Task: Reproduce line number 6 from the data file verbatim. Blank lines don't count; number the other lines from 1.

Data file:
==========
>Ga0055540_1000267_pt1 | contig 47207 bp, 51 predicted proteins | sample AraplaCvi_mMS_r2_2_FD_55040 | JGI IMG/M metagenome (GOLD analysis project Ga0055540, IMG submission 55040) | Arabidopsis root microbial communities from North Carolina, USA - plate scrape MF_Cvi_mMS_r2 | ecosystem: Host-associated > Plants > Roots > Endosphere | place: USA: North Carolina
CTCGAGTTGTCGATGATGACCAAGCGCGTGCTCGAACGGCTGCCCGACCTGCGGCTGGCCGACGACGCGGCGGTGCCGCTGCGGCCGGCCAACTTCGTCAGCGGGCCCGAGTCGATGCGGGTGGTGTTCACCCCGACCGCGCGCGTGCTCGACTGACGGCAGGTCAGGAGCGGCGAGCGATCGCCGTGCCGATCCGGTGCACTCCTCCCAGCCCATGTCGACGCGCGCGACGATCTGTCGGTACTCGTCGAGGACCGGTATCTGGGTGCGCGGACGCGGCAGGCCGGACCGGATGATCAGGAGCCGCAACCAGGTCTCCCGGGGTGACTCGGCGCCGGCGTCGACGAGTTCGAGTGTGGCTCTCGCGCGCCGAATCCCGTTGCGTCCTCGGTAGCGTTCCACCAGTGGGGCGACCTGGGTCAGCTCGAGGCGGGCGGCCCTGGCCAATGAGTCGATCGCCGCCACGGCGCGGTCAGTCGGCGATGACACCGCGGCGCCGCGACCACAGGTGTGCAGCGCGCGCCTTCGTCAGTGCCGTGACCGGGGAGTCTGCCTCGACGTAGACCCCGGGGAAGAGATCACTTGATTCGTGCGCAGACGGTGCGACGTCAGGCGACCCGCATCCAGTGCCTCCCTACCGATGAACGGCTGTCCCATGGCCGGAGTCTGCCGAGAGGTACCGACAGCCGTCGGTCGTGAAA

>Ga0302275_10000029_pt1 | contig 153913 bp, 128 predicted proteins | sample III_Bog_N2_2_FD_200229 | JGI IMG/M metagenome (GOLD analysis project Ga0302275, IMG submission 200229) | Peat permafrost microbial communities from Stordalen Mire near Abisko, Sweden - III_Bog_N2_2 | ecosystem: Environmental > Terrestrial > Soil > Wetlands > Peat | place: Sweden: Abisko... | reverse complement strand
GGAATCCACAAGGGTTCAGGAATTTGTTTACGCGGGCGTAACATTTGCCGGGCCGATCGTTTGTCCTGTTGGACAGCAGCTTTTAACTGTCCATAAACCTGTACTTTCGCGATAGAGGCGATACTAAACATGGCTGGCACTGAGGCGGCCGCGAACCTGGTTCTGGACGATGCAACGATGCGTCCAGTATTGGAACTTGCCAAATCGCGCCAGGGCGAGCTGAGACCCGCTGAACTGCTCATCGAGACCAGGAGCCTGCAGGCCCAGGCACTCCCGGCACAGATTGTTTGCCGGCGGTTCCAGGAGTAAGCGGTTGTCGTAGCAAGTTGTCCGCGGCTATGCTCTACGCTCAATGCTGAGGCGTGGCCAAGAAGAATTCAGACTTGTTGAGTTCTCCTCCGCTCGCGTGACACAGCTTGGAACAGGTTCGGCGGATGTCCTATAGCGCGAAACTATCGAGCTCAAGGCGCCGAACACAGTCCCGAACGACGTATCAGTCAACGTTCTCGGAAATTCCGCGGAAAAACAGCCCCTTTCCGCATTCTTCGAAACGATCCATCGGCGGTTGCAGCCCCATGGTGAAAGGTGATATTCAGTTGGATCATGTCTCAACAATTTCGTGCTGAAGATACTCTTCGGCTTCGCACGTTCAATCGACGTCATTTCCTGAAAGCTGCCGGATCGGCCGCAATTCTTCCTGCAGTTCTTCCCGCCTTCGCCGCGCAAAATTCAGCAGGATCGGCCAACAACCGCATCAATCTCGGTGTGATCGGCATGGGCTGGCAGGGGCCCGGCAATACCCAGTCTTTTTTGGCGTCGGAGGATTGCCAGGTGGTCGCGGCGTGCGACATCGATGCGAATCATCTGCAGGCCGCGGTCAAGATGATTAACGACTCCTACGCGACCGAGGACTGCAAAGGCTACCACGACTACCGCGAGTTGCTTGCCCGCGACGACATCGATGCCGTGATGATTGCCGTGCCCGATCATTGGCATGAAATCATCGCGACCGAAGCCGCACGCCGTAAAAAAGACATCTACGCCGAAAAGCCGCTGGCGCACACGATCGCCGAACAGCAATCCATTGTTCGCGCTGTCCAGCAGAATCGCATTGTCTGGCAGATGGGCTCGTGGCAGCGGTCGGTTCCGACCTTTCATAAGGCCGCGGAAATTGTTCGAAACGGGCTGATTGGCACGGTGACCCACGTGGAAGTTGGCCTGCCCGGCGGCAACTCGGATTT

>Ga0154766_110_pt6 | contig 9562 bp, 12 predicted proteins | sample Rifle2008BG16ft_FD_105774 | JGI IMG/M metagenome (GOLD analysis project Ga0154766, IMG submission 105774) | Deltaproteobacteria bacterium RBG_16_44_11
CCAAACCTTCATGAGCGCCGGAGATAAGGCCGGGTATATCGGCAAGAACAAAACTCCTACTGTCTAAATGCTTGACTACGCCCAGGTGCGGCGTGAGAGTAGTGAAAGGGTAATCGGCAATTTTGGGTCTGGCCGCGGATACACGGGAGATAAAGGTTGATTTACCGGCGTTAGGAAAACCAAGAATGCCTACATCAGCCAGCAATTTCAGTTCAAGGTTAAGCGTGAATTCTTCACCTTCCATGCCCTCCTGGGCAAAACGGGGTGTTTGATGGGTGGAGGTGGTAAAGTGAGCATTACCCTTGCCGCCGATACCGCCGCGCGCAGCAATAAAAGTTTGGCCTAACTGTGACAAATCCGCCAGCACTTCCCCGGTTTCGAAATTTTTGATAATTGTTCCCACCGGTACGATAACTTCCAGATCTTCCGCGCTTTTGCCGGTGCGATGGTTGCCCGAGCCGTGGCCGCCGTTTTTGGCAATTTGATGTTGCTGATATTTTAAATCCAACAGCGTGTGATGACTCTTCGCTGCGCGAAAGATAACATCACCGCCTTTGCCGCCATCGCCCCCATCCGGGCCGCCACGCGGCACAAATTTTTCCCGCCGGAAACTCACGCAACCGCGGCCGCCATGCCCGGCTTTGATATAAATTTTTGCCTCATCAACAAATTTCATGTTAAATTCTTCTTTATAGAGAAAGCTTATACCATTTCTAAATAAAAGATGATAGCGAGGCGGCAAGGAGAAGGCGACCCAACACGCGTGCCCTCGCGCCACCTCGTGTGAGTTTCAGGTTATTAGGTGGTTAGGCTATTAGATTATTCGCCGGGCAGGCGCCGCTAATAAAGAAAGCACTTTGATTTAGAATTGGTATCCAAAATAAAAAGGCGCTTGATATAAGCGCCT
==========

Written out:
CCAAACCTTCATGAGCGCCGGAGATAAGGCCGGGTATATCGGCAAGAACAAAACTCCTACTGTCTAAATGCTTGACTACGCCCAGGTGCGGCGTGAGAGTAGTGAAAGGGTAATCGGCAATTTTGGGTCTGGCCGCGGATACACGGGAGATAAAGGTTGATTTACCGGCGTTAGGAAAACCAAGAATGCCTACATCAGCCAGCAATTTCAGTTCAAGGTTAAGCGTGAATTCTTCACCTTCCATGCCCTCCTGGGCAAAACGGGGTGTTTGATGGGTGGAGGTGGTAAAGTGAGCATTACCCTTGCCGCCGATACCGCCGCGCGCAGCAATAAAAGTTTGGCCTAACTGTGACAAATCCGCCAGCACTTCCCCGGTTTCGAAATTTTTGATAATTGTTCCCACCGGTACGATAACTTCCAGATCTTCCGCGCTTTTGCCGGTGCGATGGTTGCCCGAGCCGTGGCCGCCGTTTTTGGCAATTTGATGTTGCTGATATTTTAAATCCAACAGCGTGTGATGACTCTTCGCTGCGCGAAAGATAACATCACCGCCTTTGCCGCCATCGCCCCCATCCGGGCCGCCACGCGGCACAAATTTTTCCCGCCGGAAACTCACGCAACCGCGGCCGCCATGCCCGGCTTTGATATAAATTTTTGCCTCATCAACAAATTTCATGTTAAATTCTTCTTTATAGAGAAAGCTTATACCATTTCTAAATAAAAGATGATAGCGAGGCGGCAAGGAGAAGGCGACCCAACACGCGTGCCCTCGCGCCACCTCGTGTGAGTTTCAGGTTATTAGGTGGTTAGGCTATTAGATTATTCGCCGGGCAGGCGCCGCTAATAAAGAAAGCACTTTGATTTAGAATTGGTATCCAAAATAAAAAGGCGCTTGATATAAGCGCCT